Divisions Emerge in Use and Meaning of ‘Robo’

If any conclusions can be drawn about the expanding use of so-called robo adviser technologies, it’s that automation is not an all-or-nothing game. 

More than half of advisers are using “robo” in some way, Financial Planning Association (FPA) research shows, but four in 10 have serious reservations about offering tech-based advising.

A recent FPA study explores some of the main reasons why financial advisory practices are adopting robo-adviser technologies. The research shows that numerous types of automated advice technologies are penetrating the advisory space, but all generally rely on asset-allocation algorithms to automatically build and maintain client portfolios at larger scale than the adviser could handle traditionally.

According to the FPA, when asked why they are interested in robo, advisers frequently spoke about using the technology “as a supplement to the advice they provide, outsourcing investment management to focus on the value-add side of the business.”

When advisers use robo this way, the FPA says, they are able to create a segmented service offering and target younger or cost-conscious clients while also keeping higher-touch options available for client segments seeking more personal service. FPA President Edward Gjertsen says these advisers often feel financial planning is “a process that involves much more than a simplified approach in allocating one’s investment portfolio.”

“With that said, it stands to reason that some practices may be considering robos to augment current offerings, especially for younger clients and those with simple financial situations,” Gjersten explains.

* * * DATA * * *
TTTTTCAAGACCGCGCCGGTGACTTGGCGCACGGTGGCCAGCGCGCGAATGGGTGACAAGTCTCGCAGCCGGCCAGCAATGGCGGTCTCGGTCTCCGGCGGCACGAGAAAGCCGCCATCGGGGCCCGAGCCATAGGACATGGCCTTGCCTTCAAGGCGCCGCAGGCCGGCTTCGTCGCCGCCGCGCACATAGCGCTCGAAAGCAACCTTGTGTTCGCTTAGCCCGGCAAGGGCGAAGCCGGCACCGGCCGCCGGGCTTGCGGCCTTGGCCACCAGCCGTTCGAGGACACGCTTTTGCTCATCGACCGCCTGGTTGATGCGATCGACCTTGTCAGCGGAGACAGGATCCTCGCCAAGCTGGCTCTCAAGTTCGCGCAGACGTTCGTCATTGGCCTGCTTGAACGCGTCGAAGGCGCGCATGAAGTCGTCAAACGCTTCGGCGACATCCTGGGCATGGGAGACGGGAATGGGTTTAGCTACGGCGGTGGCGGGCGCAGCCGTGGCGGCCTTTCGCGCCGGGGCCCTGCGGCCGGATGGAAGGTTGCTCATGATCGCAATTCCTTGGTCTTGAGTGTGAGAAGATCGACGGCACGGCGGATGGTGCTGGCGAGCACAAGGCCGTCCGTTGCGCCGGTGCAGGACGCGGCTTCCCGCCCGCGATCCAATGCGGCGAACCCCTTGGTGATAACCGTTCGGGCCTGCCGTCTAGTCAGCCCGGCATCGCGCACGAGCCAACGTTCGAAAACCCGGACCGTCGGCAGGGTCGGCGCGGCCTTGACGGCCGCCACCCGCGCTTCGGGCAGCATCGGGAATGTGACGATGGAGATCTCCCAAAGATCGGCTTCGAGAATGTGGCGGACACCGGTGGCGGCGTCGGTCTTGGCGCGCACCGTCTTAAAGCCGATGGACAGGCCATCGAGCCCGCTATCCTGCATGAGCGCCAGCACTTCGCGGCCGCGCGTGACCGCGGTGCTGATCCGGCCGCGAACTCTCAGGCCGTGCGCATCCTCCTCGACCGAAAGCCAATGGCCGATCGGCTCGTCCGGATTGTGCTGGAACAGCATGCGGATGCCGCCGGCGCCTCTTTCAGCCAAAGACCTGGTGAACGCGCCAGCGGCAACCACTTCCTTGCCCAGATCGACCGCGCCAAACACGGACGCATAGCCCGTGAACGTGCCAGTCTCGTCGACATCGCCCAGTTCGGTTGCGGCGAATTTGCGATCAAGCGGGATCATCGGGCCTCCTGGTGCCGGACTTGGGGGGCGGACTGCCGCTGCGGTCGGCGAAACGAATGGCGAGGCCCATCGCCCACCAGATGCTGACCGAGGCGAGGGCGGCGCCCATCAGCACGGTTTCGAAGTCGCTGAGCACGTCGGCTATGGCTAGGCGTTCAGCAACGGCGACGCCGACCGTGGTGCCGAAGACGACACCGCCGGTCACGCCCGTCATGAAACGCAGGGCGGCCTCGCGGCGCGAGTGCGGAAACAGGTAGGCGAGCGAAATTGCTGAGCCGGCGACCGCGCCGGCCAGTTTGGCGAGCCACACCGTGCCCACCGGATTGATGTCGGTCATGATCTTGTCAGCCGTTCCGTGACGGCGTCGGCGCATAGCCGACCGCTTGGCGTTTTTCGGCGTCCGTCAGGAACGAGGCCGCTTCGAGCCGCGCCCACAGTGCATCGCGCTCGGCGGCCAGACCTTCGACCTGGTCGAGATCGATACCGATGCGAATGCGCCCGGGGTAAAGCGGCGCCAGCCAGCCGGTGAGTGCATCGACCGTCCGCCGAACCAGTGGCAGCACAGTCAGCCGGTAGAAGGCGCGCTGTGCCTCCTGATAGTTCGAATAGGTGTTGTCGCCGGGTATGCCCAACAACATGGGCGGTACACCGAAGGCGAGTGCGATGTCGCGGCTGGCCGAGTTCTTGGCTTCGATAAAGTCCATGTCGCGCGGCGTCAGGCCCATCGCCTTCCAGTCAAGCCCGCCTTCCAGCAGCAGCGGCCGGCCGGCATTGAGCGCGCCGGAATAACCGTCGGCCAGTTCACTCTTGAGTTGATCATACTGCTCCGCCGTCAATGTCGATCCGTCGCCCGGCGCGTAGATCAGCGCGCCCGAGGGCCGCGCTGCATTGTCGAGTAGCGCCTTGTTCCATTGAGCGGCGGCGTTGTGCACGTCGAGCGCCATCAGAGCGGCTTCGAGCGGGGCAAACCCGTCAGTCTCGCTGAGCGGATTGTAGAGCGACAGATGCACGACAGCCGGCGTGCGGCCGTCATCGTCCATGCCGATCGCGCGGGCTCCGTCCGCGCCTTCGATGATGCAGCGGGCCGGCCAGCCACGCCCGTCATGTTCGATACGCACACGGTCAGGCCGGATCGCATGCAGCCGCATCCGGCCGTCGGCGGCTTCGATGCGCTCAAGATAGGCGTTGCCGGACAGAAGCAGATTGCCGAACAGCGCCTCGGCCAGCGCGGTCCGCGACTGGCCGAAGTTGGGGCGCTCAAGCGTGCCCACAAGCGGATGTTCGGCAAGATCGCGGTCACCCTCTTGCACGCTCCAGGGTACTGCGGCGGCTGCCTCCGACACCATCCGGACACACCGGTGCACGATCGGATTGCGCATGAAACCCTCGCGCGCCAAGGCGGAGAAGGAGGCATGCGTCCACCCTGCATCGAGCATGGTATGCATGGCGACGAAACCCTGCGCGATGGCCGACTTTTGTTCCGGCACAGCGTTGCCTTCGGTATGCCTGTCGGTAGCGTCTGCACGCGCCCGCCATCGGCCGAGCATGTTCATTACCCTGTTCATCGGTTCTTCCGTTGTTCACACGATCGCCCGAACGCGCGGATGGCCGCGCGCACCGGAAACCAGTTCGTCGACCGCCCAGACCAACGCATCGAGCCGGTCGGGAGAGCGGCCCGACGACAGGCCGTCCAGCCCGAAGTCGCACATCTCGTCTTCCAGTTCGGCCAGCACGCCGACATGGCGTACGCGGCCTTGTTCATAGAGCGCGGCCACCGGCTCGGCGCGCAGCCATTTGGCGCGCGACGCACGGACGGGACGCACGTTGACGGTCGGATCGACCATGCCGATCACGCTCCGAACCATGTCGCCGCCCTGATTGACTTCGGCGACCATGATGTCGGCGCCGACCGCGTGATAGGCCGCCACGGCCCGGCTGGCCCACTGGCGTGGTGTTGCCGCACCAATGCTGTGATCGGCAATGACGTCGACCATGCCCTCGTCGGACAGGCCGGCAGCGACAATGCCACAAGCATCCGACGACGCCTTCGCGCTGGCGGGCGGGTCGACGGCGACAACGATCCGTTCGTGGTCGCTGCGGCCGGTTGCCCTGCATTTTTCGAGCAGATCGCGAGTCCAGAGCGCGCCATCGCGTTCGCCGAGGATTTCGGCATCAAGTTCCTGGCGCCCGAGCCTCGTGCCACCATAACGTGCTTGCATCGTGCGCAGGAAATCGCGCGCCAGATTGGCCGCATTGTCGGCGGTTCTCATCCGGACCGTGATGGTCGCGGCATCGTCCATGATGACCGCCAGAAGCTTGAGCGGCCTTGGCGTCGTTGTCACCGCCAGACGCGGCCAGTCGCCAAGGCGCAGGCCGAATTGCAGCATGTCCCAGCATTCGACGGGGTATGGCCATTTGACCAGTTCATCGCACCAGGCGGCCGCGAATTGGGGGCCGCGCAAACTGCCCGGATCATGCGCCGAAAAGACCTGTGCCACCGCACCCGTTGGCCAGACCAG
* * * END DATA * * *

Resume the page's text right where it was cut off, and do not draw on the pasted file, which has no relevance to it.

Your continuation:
NEXT: Changing the client conversation 

Respondents to FPA surveys identified a laundry list of topics that are influencing client conversations as part of the financial planning process. For example, many advisers are focused on “working with the next generation and associated estate planning issues,” another area where robo advising has its limits.

Other advisers said they are focused on helping clients plan appropriately for age-related change, including the death of a spouse, elder care and long-term care. In the defined contribution (DC) retirement planning space in particular, there is a strong focus on leveraging technology to help clients “define their income needs in retirement and design income strategies,” the organization says.

Despite the wide interest in robo, fully 42% of advisers say they still don't see a place for it in their practice. FPA Practice Management Director Valerie Chaillé says the resistance can partly be explained by the fact that financial planning professionals feel that conversations they are having with clients “involve so much more than asset allocation.”

“As we consider how to incorporate robo technology into our practices and how to charge for our services, it becomes increasingly important to effectively demonstrate and communicate the value we provide to clients through holistic planning,” she says.

Julie Littlechild, founder of If Not Now Research, which fielded the underlying adviser survey for the FPA, says less than a quarter of advisory clients report receiving “very high value relative to fees.”

“We see evidence in this study that planners are looking to combat the issue through specialization,” she notes. “While that is encouraging, the additional time required will force planners to evaluate how they charge, otherwise they risk negatively impacting profitability.”

The full report, which looks beyond technology trends, is now available at OneFPA.org.